Workers receiving tipped wages–which are traditionally well below the minimum wage–are getting a big boost from Governor Andrew Cuomo. Last month, he and labor commissioner Mario Musolino announced and approved the measure to increase the rate to $7.50 per hour. Tipped wages, which range from $4.90 to $5.65 currently, will be reclassified into one single category given the $7.50 rate come the end of 2015.
The governor and commissioner spoke before labor leaders at a union hall in Manhattan to celebrate the change. Cuomo used the time to call for further increase–the governor is proposing a $10.50 per hour minimum wage for non-tipped employees. Currently, the minimum is $8.75 and is set to increase to $9 at the end of the year.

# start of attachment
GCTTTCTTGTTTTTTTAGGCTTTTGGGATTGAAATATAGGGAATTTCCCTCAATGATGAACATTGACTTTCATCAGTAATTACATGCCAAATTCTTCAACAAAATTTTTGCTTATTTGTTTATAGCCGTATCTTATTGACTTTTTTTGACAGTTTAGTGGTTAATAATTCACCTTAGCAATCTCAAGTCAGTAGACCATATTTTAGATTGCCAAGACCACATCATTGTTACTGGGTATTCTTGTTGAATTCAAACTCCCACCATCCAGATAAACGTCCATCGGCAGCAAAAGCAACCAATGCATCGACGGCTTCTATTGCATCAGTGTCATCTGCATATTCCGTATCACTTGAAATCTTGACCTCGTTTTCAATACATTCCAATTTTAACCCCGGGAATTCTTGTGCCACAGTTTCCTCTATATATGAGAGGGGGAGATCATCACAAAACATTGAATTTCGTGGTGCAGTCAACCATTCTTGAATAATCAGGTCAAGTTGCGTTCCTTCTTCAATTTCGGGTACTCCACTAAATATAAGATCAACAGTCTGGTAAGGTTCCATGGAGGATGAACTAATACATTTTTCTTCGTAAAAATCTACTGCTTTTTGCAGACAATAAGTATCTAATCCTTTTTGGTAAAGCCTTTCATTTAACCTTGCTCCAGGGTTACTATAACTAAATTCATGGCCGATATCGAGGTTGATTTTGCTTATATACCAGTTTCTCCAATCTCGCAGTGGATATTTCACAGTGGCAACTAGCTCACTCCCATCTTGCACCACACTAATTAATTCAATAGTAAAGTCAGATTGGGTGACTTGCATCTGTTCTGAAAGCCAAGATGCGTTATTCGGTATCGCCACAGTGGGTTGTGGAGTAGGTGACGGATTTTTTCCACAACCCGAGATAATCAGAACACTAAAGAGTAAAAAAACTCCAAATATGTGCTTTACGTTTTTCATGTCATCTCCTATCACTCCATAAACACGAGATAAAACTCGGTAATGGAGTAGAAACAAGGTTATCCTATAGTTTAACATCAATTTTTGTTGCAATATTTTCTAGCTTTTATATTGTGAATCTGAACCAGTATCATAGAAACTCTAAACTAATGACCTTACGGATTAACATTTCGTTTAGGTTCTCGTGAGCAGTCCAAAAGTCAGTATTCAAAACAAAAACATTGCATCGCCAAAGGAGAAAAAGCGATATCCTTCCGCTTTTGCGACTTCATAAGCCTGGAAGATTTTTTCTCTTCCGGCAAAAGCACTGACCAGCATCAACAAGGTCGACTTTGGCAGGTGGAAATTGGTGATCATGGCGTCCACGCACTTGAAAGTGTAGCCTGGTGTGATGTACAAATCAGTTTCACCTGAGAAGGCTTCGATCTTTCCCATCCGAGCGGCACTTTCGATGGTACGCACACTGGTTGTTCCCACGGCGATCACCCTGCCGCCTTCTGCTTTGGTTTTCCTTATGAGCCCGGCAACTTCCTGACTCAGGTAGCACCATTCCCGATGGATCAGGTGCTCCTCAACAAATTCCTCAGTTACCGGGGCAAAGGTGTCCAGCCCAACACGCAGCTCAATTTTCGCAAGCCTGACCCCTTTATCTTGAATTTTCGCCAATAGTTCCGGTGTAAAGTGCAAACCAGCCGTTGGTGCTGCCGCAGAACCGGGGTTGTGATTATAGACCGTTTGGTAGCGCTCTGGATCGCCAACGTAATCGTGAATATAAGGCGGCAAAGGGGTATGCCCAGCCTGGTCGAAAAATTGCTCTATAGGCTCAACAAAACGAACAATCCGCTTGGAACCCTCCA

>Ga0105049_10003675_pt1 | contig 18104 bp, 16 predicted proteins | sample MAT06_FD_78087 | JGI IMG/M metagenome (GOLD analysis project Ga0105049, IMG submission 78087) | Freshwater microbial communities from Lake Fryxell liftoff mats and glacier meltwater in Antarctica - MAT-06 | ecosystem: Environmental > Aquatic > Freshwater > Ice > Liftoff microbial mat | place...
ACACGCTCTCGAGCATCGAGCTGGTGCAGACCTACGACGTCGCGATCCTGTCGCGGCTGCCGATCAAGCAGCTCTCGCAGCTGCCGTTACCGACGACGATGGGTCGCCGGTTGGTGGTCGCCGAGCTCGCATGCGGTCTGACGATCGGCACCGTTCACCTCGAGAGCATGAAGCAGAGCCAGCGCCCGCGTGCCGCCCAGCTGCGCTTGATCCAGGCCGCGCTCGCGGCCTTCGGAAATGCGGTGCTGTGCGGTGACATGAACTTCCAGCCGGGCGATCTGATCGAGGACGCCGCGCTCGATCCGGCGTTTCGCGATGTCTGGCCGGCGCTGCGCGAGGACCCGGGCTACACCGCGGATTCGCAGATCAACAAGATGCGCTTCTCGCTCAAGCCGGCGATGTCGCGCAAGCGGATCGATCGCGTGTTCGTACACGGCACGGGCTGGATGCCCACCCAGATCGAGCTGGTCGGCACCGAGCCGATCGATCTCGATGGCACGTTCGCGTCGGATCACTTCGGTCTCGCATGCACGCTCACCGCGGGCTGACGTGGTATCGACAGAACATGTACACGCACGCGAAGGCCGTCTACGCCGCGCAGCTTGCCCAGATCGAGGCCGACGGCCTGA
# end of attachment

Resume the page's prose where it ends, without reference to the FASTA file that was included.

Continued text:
The changes are welcomed by employees as the income gap widens and is more widely recognized. At $9/hour, the pre-tax annual income would be approximately $18,000–too little to “raise a family, pay for rent and food and insurance and health care… in the city of New York,” Cuomo said.
Not everyone is welcoming the change, however. The New York State Restaurant Association points out that this effectively increased payroll by 50 percent. Chris Hickey, regional director for the NYSRA, pointed out that the increase “is going to hit small businesses the hardest.” Amanda Cohen, chef of Dirt Candy, added that restaurants “are going to have to raise their prices or go to a new tipping model. My guess is that restaurants are going to have to raise their prices and be honest about it and say this is what it costs to operate this business.”
To read more on the increase, click here.